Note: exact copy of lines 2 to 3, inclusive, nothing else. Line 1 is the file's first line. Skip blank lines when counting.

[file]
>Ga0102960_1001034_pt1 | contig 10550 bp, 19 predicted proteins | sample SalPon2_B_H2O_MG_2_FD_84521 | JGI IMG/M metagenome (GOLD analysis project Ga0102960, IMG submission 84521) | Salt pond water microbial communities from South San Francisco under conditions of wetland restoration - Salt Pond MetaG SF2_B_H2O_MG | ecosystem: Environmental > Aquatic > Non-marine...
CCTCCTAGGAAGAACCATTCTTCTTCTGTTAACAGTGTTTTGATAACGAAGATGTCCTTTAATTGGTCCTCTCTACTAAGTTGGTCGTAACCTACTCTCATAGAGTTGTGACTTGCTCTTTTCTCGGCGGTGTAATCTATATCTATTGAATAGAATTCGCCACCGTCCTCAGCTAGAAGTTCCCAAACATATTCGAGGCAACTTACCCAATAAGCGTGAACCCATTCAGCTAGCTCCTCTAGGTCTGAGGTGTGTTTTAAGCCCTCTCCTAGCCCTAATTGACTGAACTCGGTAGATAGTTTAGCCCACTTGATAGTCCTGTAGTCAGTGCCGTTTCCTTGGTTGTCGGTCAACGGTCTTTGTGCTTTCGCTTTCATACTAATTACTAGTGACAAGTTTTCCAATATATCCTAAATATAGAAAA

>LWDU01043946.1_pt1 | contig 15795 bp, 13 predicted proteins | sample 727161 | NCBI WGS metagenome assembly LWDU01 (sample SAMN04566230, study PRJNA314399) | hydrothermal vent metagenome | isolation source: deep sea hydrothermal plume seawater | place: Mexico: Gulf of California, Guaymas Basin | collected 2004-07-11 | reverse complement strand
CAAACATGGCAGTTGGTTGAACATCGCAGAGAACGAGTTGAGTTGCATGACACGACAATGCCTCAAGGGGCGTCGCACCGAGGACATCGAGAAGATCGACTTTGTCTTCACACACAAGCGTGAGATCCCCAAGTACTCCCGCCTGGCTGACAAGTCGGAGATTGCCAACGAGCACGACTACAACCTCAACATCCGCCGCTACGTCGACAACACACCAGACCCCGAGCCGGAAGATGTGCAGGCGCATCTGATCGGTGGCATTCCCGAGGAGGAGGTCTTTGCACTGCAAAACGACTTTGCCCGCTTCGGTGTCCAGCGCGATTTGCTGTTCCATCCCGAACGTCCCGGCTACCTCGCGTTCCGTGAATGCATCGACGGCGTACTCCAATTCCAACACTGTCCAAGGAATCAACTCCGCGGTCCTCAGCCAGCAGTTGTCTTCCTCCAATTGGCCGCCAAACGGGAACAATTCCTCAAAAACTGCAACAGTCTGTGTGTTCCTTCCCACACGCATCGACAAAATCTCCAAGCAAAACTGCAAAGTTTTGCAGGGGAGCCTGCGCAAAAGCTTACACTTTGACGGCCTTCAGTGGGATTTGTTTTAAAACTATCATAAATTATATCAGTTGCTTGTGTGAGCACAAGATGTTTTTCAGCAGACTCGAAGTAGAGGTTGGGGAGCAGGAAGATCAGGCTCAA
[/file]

CCTCCTAGGAAGAACCATTCTTCTTCTGTTAACAGTGTTTTGATAACGAAGATGTCCTTTAATTGGTCCTCTCTACTAAGTTGGTCGTAACCTACTCTCATAGAGTTGTGACTTGCTCTTTTCTCGGCGGTGTAATCTATATCTATTGAATAGAATTCGCCACCGTCCTCAGCTAGAAGTTCCCAAACATATTCGAGGCAACTTACCCAATAAGCGTGAACCCATTCAGCTAGCTCCTCTAGGTCTGAGGTGTGTTTTAAGCCCTCTCCTAGCCCTAATTGACTGAACTCGGTAGATAGTTTAGCCCACTTGATAGTCCTGTAGTCAGTGCCGTTTCCTTGGTTGTCGGTCAACGGTCTTTGTGCTTTCGCTTTCATACTAATTACTAGTGACAAGTTTTCCAATATATCCTAAATATAGAAAA

>LWDU01043946.1_pt1 | contig 15795 bp, 13 predicted proteins | sample 727161 | NCBI WGS metagenome assembly LWDU01 (sample SAMN04566230, study PRJNA314399) | hydrothermal vent metagenome | isolation source: deep sea hydrothermal plume seawater | place: Mexico: Gulf of California, Guaymas Basin | collected 2004-07-11 | reverse complement strand